Pakistani Elections Spark Little Fanfare
The Associated Press
By Robin McDowell

ISLAMABAD, Pakistan (AP) – The stakes are high but enthusiasm appears low as Pakistanis face one of the most crucial elections in their history.

The assassination of opposition leader Benazir Bhutto, the absence of charismatic candidates and the fear of rigging have left many wondering if going to the polls is worth it.

“It all seems so futile,” said Ghulam Jilani, 36, flipping through his newspaper on the side of a dusty road in the southwestern city of Quetta as taxis and trucks zipped by. “Why should I put my life at risk to cast a ballot?”

Campaigning has been remarkably subdued, with the Dec. 27 assassination of Bhutto leaving many in the South Asian nation of 160 million feeling gutted as they prepare to pick a new parliament.

More than 35 people were killed this week in two separate attacks targeting campaign rallies both blamed on Islamic militants.

Candidates have largely abstained from staging big demonstrations, instead going door-to-door to drum up support or hanging banners along roadsides.

That has made this campaign one of the most colorless and lackluster in the country’s 60-year history.

“We’re not seeing any of the hustle and bustle we’ve seen in past elections,” lamented Mohammad Sharif, a 55-year-old journalist in the southern city of Karachi.

One of the new parliament’s most crucial tasks will be determining how to fight al-Qaida- and Taliban-linked militants, who have expanded their reach beyond traditional areas bordering Afghanistan in the volatile northwest. Another will be to ensure the country’s nuclear arsenal does not fall into the wrong hands.

President Pervez Musharraf, who seized power in a 1999 coup and went on to become a valued U.S. ally in the war on terror, says Monday’s vote is a key step in the country’s transition to democracy. He is not contesting the ballot, but recent opinion polls predict a landslide opposition win that could make him vulnerable to impeachment.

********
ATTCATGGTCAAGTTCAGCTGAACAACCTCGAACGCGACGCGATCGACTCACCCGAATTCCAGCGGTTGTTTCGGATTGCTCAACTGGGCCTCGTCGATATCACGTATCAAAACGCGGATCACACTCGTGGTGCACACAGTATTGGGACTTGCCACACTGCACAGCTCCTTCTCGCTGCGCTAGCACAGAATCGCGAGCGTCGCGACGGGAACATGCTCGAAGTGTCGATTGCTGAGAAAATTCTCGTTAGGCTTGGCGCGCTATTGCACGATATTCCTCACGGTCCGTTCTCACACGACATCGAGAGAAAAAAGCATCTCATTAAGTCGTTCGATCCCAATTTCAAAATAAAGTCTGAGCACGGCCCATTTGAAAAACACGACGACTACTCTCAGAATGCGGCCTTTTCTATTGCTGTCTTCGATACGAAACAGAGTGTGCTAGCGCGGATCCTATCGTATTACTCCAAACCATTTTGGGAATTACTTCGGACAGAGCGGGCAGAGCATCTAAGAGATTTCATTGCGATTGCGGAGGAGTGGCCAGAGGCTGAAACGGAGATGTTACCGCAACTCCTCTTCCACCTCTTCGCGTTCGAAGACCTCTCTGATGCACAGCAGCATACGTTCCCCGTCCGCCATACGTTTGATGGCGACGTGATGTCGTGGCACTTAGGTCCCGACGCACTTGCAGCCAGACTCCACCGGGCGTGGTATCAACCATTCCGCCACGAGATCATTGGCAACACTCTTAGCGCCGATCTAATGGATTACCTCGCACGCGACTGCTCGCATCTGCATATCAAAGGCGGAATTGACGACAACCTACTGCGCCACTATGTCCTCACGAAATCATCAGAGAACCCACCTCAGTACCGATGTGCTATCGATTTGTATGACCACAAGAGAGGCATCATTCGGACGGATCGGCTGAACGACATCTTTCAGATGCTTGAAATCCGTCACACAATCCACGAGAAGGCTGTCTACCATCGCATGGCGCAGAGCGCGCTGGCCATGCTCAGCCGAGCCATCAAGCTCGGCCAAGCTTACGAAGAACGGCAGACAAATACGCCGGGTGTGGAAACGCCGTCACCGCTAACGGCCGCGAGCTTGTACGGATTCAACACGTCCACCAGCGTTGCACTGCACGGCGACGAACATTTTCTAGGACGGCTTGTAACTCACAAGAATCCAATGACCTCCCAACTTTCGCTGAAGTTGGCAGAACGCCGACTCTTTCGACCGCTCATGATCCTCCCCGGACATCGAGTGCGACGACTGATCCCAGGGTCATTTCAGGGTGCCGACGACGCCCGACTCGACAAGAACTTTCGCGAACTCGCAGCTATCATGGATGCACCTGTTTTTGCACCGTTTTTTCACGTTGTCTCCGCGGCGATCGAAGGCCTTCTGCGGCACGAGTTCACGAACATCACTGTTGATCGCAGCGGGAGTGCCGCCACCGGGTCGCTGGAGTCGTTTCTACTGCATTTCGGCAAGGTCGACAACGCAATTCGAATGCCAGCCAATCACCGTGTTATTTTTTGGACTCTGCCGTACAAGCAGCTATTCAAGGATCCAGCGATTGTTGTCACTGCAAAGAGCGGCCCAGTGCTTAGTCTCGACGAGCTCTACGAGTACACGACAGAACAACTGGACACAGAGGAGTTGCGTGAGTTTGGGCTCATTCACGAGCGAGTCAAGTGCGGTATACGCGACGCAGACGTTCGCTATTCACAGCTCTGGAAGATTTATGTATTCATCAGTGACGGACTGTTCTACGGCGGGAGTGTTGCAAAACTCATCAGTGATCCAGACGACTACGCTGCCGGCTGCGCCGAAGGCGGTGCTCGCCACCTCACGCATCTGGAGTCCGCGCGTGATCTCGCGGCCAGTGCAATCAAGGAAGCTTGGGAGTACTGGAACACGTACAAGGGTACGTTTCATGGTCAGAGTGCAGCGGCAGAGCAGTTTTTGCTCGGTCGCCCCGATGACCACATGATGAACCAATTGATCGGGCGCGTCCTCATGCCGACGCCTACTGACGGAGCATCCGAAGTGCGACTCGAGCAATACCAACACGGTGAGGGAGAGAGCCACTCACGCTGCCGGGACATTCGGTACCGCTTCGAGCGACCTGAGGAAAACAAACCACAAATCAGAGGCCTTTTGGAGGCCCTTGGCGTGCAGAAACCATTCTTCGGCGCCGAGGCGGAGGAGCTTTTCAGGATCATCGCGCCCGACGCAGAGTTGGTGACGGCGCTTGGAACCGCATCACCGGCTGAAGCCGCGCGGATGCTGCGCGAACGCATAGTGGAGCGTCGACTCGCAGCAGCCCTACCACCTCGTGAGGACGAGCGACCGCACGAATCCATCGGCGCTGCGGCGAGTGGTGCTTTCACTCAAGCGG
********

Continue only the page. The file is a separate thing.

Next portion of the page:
Government measures in the run-up to the election from purging the judiciary to restricting press freedoms have sapped enthusiasm from voters and activists. Musharraf has said the steps were necessary to fight terrorism, but critics claim he is trying to secure his grip on power.

“Musharraf wants a government of puppets, so he can serve and please his foreign masters,” said Zaheer Taj of Multan, 37 and unemployed.

Although many people said fear would keep them from the polls on Monday, others said Bhutto’s death had bolstered their resolve.

Mohammed Sadiq, 65, a retired factory worker, walked 18 miles from his village to the city Faisalabad for a campaign rally by Bhutto’s husband, who has taken over the helm of the opposition Pakistan People’s Party.

“If she can sacrifice her life for us, why can’t we do it for her?” Sadiq said.

Bhutto’s party is expected to rake in more than half the votes Monday, according to a survey by the U.S. government-funded International Republican Institute. Another opposition party led by former Prime Minister Nawaz Sharif was expected to win another 20 percent.

That would give them the two-thirds majority needed to impeach Musharraf.

A senior official of Bhutto’s party, Babar Awan, said Friday his group would try to remove Musharraf if it wins the elections.

Many people believe that if Musharraf’s party is trounced by opponents, he will rig or delay the vote as has been commonplace in past Pakistani elections.

The 64-year-old leader promised Thursday that would not happen.

“Despite all rumors, insinuations and every type of apprehension, these elections will be free, fair, transparent and peaceful,” Musharraf said in televised address. “They will also be held on time.”

For some, the main concern is a major outbreak of political violence if the opposition believes the election results have been manipulated. Highlighting those fears, a gunfight between Bhutto and Musharraf’s supporters Thursday in the south wounded seven people. Like many others, Zia Khan, a 35-year-old shopkeeper in Lahore, said he had no intention of voting.

“I am not crazy,” he said, adding he would spend election day at home with his family. “I know, as well as you, there is a suicide blast every day. And what difference will a single vote make? None.”

Associated Press writers Matthew Pennington in Kahuta, Stephen Graham in Faisalabad, Abdul Sattar in Quetta, Ashraf Khan in Karachi, Khalid Tanveer in Multan and Asif Shahzad in Lahore contributed to this report.

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